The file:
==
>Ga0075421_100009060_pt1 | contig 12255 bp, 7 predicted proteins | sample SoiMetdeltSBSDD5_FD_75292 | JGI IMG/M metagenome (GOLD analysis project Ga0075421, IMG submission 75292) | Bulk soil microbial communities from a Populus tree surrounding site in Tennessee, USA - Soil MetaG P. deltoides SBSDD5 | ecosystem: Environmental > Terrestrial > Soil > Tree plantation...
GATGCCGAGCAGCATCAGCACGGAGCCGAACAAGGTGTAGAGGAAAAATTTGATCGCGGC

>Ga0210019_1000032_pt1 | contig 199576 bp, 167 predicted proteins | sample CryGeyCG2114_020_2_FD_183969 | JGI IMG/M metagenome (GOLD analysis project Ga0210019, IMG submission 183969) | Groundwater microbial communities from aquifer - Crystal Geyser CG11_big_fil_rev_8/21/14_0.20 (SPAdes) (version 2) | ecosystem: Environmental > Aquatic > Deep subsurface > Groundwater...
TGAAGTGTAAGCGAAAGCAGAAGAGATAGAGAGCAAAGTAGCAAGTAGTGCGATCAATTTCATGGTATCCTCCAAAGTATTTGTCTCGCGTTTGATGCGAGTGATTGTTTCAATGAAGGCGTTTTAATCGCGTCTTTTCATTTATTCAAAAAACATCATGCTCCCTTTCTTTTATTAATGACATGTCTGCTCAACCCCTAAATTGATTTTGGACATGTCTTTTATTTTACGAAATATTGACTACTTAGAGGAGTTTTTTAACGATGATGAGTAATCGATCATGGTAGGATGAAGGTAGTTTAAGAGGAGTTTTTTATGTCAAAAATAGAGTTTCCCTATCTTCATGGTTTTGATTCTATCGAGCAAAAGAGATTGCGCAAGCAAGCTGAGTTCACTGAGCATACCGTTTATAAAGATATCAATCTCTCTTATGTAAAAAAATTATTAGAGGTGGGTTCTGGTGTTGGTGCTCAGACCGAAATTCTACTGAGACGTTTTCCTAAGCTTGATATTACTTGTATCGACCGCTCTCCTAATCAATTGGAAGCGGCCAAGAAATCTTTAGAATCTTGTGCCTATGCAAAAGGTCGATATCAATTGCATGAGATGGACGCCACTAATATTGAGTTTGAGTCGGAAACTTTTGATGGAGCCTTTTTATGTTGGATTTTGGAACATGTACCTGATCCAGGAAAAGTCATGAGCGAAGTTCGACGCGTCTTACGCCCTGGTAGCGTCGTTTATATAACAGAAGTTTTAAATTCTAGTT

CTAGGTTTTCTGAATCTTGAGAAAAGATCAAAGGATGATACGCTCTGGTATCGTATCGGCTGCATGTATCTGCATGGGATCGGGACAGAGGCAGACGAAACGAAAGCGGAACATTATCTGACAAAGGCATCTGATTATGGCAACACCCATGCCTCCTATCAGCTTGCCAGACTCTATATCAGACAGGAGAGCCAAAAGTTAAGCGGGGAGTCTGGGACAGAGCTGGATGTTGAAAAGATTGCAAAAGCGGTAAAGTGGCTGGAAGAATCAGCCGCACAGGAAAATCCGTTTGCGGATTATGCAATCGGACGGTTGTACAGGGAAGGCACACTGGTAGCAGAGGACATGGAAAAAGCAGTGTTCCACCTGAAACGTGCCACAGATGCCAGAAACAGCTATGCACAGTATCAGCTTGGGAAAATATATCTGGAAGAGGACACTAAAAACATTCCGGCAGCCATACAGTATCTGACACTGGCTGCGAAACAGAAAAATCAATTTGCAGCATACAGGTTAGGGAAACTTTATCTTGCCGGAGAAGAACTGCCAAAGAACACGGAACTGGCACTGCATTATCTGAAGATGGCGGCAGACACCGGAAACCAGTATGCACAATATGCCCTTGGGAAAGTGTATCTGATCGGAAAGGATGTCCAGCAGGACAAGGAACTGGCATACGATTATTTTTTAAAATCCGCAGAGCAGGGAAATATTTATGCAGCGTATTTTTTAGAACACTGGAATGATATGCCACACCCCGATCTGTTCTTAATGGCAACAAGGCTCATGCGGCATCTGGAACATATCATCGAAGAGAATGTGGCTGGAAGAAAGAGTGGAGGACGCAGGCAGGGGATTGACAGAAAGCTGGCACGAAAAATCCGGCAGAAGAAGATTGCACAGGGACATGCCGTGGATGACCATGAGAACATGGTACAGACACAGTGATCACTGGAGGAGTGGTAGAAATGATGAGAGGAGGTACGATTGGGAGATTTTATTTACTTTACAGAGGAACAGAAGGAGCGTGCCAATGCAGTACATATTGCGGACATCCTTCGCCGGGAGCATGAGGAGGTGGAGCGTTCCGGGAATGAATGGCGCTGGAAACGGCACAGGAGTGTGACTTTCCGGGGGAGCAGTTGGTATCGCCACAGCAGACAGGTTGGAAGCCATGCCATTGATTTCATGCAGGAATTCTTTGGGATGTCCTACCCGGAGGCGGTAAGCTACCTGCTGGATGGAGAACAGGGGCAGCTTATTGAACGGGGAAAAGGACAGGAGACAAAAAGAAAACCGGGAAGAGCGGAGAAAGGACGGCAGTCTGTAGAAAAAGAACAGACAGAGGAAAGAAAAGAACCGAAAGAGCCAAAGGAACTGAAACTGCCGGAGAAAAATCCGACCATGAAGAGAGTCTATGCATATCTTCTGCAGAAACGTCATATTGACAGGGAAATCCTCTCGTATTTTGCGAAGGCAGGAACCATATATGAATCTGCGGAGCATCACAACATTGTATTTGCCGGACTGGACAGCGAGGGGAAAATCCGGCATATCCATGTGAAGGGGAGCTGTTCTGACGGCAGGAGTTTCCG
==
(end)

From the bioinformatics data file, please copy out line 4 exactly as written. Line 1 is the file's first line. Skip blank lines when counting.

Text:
TGAAGTGTAAGCGAAAGCAGAAGAGATAGAGAGCAAAGTAGCAAGTAGTGCGATCAATTTCATGGTATCCTCCAAAGTATTTGTCTCGCGTTTGATGCGAGTGATTGTTTCAATGAAGGCGTTTTAATCGCGTCTTTTCATTTATTCAAAAAACATCATGCTCCCTTTCTTTTATTAATGACATGTCTGCTCAACCCCTAAATTGATTTTGGACATGTCTTTTATTTTACGAAATATTGACTACTTAGAGGAGTTTTTTAACGATGATGAGTAATCGATCATGGTAGGATGAAGGTAGTTTAAGAGGAGTTTTTTATGTCAAAAATAGAGTTTCCCTATCTTCATGGTTTTGATTCTATCGAGCAAAAGAGATTGCGCAAGCAAGCTGAGTTCACTGAGCATACCGTTTATAAAGATATCAATCTCTCTTATGTAAAAAAATTATTAGAGGTGGGTTCTGGTGTTGGTGCTCAGACCGAAATTCTACTGAGACGTTTTCCTAAGCTTGATATTACTTGTATCGACCGCTCTCCTAATCAATTGGAAGCGGCCAAGAAATCTTTAGAATCTTGTGCCTATGCAAAAGGTCGATATCAATTGCATGAGATGGACGCCACTAATATTGAGTTTGAGTCGGAAACTTTTGATGGAGCCTTTTTATGTTGGATTTTGGAACATGTACCTGATCCAGGAAAAGTCATGAGCGAAGTTCGACGCGTCTTACGCCCTGGTAGCGTCGTTTATATAACAGAAGTTTTAAATTCTAGTT